12 Pro Guitarists Talk About the First Riffs They Learned

Every guitarist starts somewhere. We all have that first riff we mastered and that first song that inspired us to play. We recently asked 12 of our favorite guitarists a simple question:

"What was the first riff you learned and what about it inspired you?"

Here's what they had to say.

Marty Stuart
"Luther Perkins' intro and solo to 'Folsom Prison Blues.' Everything about the song and that band seemed cool to me, and I wanted in on it."
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Earl Slick
"The first riff I learned was the guitar at the beginning of The Twilight Zone. It took me a fucking month, as the show was aired only once a week. So I sat in front of the TV ready and waiting 10 minutes before air time so I wouldn't miss it. If I remember accurately, they played it again at the end. It inspired me, as I liked the weird sound of the guitar and the fact that it was so short and easy to remember."
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Samantha Fish
"I don't remember the first, but I remember laboring over 'Crazy Train.' I had the Ozzy Osbourne/Randy Rhoads live Tribute album. I jumped from strumming chords to that. Ambitious and unrealistic!

My dad and his brothers all listened to heavy metal and rock. I was raised on a lot of AC/DC, Slash, and Sabbath. Rock 'n' roll is badass, and it makes you feel like a badass to play it. As a 15-year-old kid, it made me feel like a rockstar to nail one of those licks."
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Doyle Bramhall II
"Jimmy Reed’s 'Baby What You Want Me To Do.' I could play a Jimmy Reed shuffle from the first moment I picked up the guitar. It made me feel like I could play anything and gave me the inspiration to be a guitar player."
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Alex Skolnick
"The first riff I ever learned properly was 'Day Tripper' by The Beatles. 'Day Tripper' marked the first time I taught myself a riff that sounded like it should. It happened by accident. I was randomly picking notes on the open, low E-string while moving my right hand and noticing how the tone changed in each position. When I got close to the bridge, there was this 'twang' quality that immediately brought to mind the 'surf' guitar sound of the '60s (popularized by artists such as The Ventures but also found in tunes such as this and the James Bond Theme).

Hearing that twang was inspiring. It made me want to learn all the notes of the riff and play it in time. I learned it straight off the record. This was tough at first but helped by the fact that I was (and still am) a huge Beatles fanatic."
Video: Alex Skolnick on Triads and Sweep Picking
Robert Randolph
"First guitar riff I learned was the riff from Al Green's 'Love and Happiness.' What inspired me to play was growing up in church and hearing guys play lapsteel and pedalsteel in my church. Had such a dynamic voicings. Sounds like human voice being sang through the guitar."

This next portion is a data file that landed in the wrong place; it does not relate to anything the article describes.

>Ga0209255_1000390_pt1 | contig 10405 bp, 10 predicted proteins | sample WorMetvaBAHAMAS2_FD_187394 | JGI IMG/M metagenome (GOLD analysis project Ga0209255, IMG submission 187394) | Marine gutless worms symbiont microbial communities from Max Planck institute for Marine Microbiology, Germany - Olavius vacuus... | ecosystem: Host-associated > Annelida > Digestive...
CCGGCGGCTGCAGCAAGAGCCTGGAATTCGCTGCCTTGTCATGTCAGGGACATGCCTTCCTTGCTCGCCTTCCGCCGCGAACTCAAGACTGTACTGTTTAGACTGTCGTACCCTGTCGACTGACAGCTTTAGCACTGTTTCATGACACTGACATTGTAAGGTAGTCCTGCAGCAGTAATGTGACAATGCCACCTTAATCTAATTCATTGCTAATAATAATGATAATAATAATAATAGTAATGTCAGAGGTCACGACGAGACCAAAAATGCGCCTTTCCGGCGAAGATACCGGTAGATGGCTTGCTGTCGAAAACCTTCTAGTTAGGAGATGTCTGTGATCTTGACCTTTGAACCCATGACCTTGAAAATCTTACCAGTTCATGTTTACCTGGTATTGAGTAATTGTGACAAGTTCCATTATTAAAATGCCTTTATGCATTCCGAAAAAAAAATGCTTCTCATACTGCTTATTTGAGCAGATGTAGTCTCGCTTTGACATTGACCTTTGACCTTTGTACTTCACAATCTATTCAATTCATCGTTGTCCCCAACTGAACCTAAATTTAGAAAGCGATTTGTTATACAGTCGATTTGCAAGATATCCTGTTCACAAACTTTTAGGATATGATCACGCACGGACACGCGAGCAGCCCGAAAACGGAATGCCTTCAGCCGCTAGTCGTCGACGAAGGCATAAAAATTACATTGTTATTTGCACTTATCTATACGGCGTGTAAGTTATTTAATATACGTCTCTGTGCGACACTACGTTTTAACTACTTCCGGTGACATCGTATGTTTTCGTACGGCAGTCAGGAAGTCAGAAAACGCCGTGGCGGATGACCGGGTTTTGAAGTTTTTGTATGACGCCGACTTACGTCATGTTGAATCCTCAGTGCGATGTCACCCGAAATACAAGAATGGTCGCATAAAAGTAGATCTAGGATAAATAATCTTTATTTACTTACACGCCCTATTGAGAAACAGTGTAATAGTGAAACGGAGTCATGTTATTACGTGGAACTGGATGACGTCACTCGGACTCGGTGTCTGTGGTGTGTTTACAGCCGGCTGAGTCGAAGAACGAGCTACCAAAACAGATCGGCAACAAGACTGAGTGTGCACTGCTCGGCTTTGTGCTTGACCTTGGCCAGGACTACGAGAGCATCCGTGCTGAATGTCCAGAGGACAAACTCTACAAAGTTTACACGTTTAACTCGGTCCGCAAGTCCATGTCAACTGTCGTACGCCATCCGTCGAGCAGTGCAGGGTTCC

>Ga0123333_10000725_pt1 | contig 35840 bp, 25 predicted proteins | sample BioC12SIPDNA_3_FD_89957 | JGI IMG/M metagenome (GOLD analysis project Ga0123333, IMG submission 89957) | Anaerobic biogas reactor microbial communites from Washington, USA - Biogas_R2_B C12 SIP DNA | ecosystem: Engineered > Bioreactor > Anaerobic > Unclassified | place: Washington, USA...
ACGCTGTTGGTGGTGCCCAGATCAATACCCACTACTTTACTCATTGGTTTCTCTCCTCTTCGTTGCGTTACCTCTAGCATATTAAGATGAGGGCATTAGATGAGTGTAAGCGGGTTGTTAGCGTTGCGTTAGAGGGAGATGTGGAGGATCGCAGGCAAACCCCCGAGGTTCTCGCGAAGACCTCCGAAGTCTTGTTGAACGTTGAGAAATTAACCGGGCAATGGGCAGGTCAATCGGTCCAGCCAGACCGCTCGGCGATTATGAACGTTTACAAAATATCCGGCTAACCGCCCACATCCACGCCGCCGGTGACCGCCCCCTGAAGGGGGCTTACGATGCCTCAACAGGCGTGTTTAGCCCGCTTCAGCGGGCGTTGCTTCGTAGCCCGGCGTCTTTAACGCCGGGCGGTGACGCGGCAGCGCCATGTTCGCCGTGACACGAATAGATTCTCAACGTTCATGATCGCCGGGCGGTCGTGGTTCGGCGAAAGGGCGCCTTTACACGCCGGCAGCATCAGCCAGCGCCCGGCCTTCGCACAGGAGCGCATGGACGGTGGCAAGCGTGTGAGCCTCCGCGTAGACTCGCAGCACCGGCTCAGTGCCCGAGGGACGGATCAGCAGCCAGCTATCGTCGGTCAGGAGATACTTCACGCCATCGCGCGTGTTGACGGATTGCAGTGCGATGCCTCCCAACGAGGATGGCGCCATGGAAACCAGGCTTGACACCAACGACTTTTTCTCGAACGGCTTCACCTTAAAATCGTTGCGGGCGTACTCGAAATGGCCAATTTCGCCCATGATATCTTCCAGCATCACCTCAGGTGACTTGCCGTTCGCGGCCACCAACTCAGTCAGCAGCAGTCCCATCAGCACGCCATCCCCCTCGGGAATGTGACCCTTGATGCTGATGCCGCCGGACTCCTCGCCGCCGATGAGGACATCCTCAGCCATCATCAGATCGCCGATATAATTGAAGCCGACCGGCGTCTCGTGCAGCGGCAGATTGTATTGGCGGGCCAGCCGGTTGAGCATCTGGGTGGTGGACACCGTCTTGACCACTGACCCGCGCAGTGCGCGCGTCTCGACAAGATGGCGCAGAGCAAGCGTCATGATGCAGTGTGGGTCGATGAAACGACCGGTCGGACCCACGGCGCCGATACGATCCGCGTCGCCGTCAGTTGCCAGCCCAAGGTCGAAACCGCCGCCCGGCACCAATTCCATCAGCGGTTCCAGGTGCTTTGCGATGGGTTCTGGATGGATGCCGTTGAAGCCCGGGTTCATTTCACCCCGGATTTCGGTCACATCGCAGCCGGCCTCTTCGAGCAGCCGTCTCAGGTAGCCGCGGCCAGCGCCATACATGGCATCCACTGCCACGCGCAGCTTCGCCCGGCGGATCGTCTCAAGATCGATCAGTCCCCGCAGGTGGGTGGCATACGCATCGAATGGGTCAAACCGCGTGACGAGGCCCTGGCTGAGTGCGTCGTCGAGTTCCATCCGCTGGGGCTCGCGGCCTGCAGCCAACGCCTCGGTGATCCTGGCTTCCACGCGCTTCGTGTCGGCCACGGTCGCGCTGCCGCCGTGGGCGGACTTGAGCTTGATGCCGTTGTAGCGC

Video: Watch Robert Randolph Shred Through Pedals on His Pedal Steel Guitar
Sadie Dupuis
"The first guitar part that was 'complicated' (at least to me at the time) that I wanted to learn was the intro to 'Just A Phase' by Incubus. I must've been 14 or 15. I wanted to learn it mostly because I had no idea how to count it. I clocked a lot of time on Incubus riffs in high school, and they come back to me pretty easily, so I'll still play them to soundcheck.

Incubus' guitars are mostly notorious because of Mike Einziger's gear, but all of those parts are really fun to play! Oh, I probably learned 'Beautiful Disaster' by 311 around that time, too."
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Tim Stewart
"The first riff I learned to play was 'Paranoid' by Black Sabbath. I don't think I played it very well at the time, but I still loved the way it sounded. It's such an awesome heavy riff. I remember playing it over and over...probably drove everyone around me crazy. It had everything I loved about guitar at the time. Still one of my favorites. I think that feeling of being able to play it really inspired me to learn more riffs and songs."
Richard Fortus
"My first guitar riff was probably 'Rock and Roll, Hoochie Koo' by Rick Derringer. I watched my friend play it, and he made it look so easy. Once I learned it, I realized that barre chords totally opened up the universe of rock 'n' roll guitar. That totally set me on the path. It was all downhill from there."
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Mark Holcomb
"It's been forever, but I think it was 'Come As You Are,' or something else by Nirvana. I feel like guitarists in my age group always start off with some popular Nirvana riff. Everyone knows it, and it's easy enough to chain together and play at parties or at school and impress people. I wasn't even that big of a Nirvana fan, I just loved playing so many of those riffs because it wasn't difficult, and the moment you could string a bunch of them together, you felt like a real musician."
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Scott Sharrard
"Thanks to my Dad’s acoustic guitar playing and singing, the first riff I learned on the guitar was the famous Jimmy Reed shuffle pattern in the key of A (a 12-bar blues, of course). Still the best thing I’ve ever learned on the guitar!

The moment when I realized I could lock in with another musician, accompany them and create a song together, it's been all about the groove for me ever since. The guitar is a rhythm instrument, after all. I'll always be thankful for those early lessons and revelations. Having a good pocket makes everything, everyone, and every song better."
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Peter Frampton
What was your first riff? Let us know in the comments.
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